You seem to be using a combination of inverters. I don't know if either of your listed types can also charge your battery pack. 
I can do some basic calculations for you and you can go from there.

17kw x 18 hrs = 306 kwh per day used
If we assume an average of 5 good sun hours per day then,
306kwh / 5 hrs = 61.2 kw/hr need to be produced by your panels.
61200 watts / 320w per panel =191 panels
So 191 panels just to meet your base needs.
This doesn't include charging your battery pack, inefficiencies in charging, wire losses, inverter losses, etc.

As stmbtsle said, you have to plan for your worst sun month of the year. That will depend on where you live and your normal local weather conditions. I've simply provided a base that you can go by to help with the calculations.
JJ

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PowerHouseMike

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Reply with quote  #5 
This is awesome JJ thank you!

Your are correct about the batteries, they would be aligned in series to 48 volt battery pack. In this scenario the Sunny Boy 7000TL-US-22 Inverter acts as a charge controller. My calculations came out to about as many panels which is not feasible. 4.4 hrs of sunlight would be the number to go by as it will not be used during the winter months.

Also how would the equation be effected if there was a gas powered generator back up so that the system does not have to account for more then 1 day of no sunlight, or possibly less.

I appreciate your help JJ!

Thanks,
- Mike
stmbtwle

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Reply with quote  #6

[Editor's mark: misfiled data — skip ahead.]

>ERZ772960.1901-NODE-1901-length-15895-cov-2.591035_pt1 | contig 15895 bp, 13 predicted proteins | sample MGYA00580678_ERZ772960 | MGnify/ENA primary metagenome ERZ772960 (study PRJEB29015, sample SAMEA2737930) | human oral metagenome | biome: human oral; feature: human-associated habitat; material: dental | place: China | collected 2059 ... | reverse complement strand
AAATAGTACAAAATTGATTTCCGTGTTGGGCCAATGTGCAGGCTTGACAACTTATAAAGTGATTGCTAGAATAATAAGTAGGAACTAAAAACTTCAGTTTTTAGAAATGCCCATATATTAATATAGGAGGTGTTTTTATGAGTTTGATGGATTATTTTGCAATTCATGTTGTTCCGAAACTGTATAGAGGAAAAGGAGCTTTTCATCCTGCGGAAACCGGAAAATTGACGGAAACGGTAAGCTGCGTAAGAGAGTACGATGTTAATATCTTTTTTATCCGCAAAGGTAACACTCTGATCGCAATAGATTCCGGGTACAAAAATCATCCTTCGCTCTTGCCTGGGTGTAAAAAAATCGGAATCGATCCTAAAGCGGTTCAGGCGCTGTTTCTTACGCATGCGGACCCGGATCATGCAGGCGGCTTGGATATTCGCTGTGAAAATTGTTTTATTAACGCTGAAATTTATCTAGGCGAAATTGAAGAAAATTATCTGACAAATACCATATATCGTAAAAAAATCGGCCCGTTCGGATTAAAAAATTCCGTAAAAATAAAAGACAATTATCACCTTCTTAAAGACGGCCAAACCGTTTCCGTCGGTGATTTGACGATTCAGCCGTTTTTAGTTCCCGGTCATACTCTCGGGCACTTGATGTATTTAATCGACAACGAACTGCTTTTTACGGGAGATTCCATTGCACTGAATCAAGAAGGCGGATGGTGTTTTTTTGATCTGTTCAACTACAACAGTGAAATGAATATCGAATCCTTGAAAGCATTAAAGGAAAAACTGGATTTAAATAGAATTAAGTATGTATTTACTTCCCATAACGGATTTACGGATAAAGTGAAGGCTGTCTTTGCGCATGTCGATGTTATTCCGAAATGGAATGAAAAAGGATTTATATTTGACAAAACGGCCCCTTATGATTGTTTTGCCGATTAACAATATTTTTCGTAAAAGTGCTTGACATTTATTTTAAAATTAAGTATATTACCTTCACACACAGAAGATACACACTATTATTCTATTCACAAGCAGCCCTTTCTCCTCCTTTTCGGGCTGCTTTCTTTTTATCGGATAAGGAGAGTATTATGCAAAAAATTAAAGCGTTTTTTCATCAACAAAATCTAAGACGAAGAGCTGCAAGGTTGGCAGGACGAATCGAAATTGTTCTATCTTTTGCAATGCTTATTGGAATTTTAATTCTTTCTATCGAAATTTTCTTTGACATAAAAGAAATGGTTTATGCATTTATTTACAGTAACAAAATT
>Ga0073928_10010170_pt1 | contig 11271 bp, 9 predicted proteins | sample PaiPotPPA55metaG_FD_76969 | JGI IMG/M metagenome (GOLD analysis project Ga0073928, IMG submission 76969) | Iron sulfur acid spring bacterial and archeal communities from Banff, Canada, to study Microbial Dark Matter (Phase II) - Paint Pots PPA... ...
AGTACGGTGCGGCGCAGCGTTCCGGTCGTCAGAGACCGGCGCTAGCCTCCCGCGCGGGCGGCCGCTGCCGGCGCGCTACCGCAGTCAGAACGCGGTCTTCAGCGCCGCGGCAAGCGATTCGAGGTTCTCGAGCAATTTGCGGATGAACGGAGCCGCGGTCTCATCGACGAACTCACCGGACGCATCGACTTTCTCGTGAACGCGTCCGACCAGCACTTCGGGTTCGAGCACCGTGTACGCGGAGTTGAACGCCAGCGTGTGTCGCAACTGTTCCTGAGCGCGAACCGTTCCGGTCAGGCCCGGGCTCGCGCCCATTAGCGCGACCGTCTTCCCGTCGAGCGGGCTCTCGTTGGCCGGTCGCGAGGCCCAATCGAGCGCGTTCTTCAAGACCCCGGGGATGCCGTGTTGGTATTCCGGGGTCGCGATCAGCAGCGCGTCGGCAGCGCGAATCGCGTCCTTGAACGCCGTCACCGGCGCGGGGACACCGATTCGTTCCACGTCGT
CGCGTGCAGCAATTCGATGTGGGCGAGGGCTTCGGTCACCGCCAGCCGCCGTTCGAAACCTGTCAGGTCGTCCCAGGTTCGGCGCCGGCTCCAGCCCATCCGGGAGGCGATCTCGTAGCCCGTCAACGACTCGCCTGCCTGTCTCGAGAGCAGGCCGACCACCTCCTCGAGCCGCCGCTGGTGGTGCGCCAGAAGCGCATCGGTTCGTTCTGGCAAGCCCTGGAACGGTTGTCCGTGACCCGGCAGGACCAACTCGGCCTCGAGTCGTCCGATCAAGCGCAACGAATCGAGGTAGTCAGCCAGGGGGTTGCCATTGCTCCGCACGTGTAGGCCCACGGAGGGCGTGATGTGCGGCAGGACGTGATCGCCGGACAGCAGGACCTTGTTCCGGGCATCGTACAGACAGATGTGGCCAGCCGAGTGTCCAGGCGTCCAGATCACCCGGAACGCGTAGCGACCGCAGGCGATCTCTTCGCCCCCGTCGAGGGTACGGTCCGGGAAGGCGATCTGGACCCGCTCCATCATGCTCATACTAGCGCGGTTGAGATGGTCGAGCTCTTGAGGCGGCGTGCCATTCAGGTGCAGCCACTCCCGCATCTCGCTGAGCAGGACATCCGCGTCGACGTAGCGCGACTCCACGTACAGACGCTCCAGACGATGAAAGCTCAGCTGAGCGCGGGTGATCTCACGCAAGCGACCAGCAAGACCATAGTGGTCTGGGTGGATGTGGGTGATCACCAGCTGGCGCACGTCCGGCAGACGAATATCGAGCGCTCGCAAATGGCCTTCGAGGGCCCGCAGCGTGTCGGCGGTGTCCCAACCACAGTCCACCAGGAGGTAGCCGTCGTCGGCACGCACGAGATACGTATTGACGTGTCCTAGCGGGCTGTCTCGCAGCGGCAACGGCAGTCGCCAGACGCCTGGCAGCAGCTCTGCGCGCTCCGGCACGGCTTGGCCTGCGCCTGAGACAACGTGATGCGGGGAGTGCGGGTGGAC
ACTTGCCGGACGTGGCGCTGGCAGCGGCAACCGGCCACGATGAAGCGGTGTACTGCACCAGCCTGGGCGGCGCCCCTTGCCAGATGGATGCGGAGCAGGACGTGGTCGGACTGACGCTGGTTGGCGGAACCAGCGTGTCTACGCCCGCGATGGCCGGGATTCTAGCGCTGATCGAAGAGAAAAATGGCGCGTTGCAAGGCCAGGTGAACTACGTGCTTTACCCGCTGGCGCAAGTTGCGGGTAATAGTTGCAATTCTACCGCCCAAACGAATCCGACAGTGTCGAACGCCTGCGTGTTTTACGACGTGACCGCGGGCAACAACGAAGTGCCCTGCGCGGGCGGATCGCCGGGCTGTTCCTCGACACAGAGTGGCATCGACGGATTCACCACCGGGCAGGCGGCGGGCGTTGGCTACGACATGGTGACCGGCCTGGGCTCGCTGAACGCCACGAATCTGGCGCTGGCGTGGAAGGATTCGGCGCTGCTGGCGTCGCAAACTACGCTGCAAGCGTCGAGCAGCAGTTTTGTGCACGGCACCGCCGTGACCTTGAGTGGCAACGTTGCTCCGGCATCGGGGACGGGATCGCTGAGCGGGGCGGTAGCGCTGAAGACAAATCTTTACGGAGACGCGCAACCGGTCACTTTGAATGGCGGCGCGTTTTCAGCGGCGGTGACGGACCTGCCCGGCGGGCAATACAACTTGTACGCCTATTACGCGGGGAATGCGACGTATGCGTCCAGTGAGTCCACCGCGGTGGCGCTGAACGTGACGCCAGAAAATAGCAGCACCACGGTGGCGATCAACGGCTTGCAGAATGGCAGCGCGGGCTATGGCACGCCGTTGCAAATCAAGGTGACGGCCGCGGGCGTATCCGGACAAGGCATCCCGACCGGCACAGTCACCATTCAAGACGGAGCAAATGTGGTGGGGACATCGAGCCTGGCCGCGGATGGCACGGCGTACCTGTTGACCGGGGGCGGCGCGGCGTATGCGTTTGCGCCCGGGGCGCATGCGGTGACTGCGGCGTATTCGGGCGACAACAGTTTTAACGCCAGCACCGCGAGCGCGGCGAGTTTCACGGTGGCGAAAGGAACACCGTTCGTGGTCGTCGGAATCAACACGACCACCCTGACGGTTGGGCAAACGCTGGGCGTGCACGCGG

I'm still trying to figure out how you're going to use a Sunny Boy as a charge controller. Sunny Boys are GRID TIED inverters with an AC output. As far as I know they're not designed to work with batteries.

Sunny Islands on the other hand are designed as battery-backup inverters and as far as I know they are NOT solar powered.

You're planning on hooking up 61kw of solar panels to a 7kw inverter? Sounds like a recipe for disaster to me. You'll need about 8 more inverters, and you still need to charge your batteries.

With a 17kw load your batteries are probably good for a bit over 2 hours. So you probably need 8 more strings of batteries to get those 18 hours of run time.

As far as tbe gas generator is concerned, that's a matter of a changeover switch, either automatic or manual. You select generator or inverter, but not both. I understand some have connected a grid-tie inverter to a generator, but it's not recommended as it can get "expensive".

I think it's time to go back to tbe drawing board.